Wednesday, July 4, 2012

A Universe from Nothing, by Lawrence Krauss

This book was unexpectedly disappointing.  As a non-scientist who reads extensively about cosmology, particle physics, and quantum mechanics, I wasn’t surprised that the author spent the first 142 pages of his book rehashing what we know so far about the formation and evolution of our universe and its component structures.   Some of the information is quite recent, and I expected the foundational knowledge to be important to understanding the argument and evidence that would presumably follow.

Unfortunately, I was fairly well stunned (and disappointed) that he then blithely extrapolated one known phenomenon into a wildly different context with barely an acknowledgement of how different it is, and then declared victory in a ridiculous and unnecessary argument with theists.

It is true that we know from recent experiments that what we long thought of as “empty space” beyond the edges of our solar system is not “nothing.”  Even places in deep outer space that are truly empty of any dust or molecules are still physical structures that are capable of holding matter – similar to how an empty shoe box is still a physical box.

We all know that shoe boxes are made from cardboard, and we now know that space itself is made of a seething sub-microscopic “quantum foam” that contains vast amounts of energy and strangeness.  (See

Quantum mechanics also tells us that inside this quantum foam, at the tiniest microscopic level, all sorts of particles and anti-particles are constantly winking into and out of existence.   The author describes on page 154 that under the right circumstances, two charged plates can be brought close enough together such that a “real particle-antiparticle pair can “pop” out of the vacuum, with the negative charge heading toward the positive plate and the positive charge toward the negative one.”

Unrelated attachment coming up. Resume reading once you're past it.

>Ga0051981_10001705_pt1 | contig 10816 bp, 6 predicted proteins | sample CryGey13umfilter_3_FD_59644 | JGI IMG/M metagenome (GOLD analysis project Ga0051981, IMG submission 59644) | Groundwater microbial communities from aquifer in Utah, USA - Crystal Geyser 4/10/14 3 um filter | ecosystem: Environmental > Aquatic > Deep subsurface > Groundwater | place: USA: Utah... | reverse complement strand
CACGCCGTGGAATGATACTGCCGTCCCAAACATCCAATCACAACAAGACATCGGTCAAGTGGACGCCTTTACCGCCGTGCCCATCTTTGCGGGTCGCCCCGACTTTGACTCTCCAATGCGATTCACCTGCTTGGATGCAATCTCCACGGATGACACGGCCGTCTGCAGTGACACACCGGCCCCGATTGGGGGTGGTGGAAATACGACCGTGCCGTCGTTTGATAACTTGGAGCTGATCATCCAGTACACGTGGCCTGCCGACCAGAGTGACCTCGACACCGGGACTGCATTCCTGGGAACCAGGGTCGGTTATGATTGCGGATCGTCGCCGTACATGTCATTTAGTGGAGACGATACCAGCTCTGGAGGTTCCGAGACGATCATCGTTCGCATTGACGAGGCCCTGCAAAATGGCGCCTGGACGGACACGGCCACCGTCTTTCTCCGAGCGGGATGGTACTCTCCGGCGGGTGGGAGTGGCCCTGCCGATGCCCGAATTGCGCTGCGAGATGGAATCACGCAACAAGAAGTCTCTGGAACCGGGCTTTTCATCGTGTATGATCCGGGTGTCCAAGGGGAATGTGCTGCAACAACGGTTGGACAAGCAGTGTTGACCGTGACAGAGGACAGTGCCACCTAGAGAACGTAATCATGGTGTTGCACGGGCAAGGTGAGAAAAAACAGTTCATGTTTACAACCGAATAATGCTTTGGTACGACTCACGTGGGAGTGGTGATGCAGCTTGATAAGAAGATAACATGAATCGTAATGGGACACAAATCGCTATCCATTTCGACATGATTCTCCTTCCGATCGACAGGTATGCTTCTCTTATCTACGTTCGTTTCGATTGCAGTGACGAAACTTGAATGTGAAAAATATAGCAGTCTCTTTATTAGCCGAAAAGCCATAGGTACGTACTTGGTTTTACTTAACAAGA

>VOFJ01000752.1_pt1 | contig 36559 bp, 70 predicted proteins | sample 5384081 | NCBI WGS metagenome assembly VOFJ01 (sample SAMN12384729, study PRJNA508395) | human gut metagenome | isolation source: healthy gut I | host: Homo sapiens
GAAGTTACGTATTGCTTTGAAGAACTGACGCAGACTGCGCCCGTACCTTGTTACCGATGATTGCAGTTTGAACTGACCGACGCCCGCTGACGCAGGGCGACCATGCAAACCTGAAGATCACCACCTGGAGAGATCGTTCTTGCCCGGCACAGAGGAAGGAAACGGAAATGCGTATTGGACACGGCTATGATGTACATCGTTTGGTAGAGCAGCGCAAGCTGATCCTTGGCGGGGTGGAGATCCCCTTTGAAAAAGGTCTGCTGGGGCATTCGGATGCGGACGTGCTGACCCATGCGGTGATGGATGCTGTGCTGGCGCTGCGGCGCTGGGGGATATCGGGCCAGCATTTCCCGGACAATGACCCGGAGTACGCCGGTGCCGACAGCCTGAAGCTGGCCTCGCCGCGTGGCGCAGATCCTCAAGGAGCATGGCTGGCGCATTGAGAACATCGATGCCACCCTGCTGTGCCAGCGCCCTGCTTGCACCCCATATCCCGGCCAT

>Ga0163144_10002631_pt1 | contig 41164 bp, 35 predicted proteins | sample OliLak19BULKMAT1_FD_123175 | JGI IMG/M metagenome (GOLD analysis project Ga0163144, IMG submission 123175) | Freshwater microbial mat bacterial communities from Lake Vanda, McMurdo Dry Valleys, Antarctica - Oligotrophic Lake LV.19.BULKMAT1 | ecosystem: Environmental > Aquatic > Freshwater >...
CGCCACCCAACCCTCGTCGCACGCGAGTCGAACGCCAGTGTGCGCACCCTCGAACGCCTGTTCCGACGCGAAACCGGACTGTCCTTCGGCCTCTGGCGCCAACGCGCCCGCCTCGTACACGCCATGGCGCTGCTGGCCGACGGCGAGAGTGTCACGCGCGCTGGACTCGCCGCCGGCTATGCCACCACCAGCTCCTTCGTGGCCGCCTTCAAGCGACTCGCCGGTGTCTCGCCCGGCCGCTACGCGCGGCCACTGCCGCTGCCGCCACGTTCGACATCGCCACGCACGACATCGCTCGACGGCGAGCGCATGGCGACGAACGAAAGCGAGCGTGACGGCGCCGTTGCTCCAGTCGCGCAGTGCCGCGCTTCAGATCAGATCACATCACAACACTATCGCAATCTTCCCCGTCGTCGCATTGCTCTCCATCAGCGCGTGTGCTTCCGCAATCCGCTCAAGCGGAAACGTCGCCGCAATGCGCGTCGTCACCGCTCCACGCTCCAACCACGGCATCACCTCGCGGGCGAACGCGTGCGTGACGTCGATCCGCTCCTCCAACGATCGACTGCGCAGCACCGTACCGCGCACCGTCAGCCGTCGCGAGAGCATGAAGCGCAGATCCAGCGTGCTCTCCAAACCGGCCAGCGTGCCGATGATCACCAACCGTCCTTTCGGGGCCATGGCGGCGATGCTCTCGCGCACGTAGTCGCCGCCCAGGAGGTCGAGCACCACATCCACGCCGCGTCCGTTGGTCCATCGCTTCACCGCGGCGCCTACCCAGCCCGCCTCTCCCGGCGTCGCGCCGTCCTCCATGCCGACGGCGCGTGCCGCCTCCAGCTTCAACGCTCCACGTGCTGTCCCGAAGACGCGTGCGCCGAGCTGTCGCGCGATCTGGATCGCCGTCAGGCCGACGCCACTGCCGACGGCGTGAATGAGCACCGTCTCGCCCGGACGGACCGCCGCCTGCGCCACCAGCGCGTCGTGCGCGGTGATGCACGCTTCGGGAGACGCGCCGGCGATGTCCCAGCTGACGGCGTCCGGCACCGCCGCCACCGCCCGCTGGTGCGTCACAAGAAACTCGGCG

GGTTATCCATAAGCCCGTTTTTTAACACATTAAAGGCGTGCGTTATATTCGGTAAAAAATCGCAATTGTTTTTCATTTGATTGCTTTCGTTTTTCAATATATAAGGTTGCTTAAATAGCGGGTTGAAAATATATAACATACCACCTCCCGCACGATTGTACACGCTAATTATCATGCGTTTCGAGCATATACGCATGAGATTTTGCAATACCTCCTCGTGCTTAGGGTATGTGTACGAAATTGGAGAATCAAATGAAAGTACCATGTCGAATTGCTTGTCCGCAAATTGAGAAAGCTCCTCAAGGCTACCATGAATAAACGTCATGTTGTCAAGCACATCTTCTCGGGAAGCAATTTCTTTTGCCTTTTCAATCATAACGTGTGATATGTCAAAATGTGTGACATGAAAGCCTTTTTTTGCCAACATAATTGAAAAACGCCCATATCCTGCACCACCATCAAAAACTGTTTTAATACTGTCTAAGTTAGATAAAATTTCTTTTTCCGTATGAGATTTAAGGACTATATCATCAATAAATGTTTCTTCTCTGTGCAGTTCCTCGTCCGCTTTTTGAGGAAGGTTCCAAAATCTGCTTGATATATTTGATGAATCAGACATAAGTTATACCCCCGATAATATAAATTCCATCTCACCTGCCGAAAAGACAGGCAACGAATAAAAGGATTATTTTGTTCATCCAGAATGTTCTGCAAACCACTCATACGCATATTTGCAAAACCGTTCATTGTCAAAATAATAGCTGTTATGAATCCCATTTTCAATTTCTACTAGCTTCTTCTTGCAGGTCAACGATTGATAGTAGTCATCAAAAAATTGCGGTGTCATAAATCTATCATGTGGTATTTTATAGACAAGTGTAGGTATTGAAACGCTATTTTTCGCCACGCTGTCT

As crazy as this sounds, we know from Einstein’s famous equation that energy and mass are essentially interchangeable.   They are different manifestations of the same thing, and under the right circumstances (such as nuclear fusion), we can convert matter into huge amounts of pure energy such as nuclear weapons. 

These same principles suggest it is entirely reasonable for energy to turn into particles (mass), and the author presents a compelling case of how the math works out fine when an equal balance of particles and antiparticles pop into existence, because they represent zero net energy.   (Imagine having two bank accounts with zero balances and then electronically transferring one dollar from one account to the other.  Suddenly one account has one dollar and the other account has a negative balance of one dollar.)

Unfortunately, this is where the author makes a leap of faith that I simply can’t follow.  He concludes that because it is probable (or even certain) that miniscule quantum particles and antiparticles pop in and out of existence inside our spacetime, it must follow that it is possible or probable that the same thing happens outside of spacetime – in a manner that allows for the creation of a quantity of spacetime that is so huge as to be literally mind-boggling.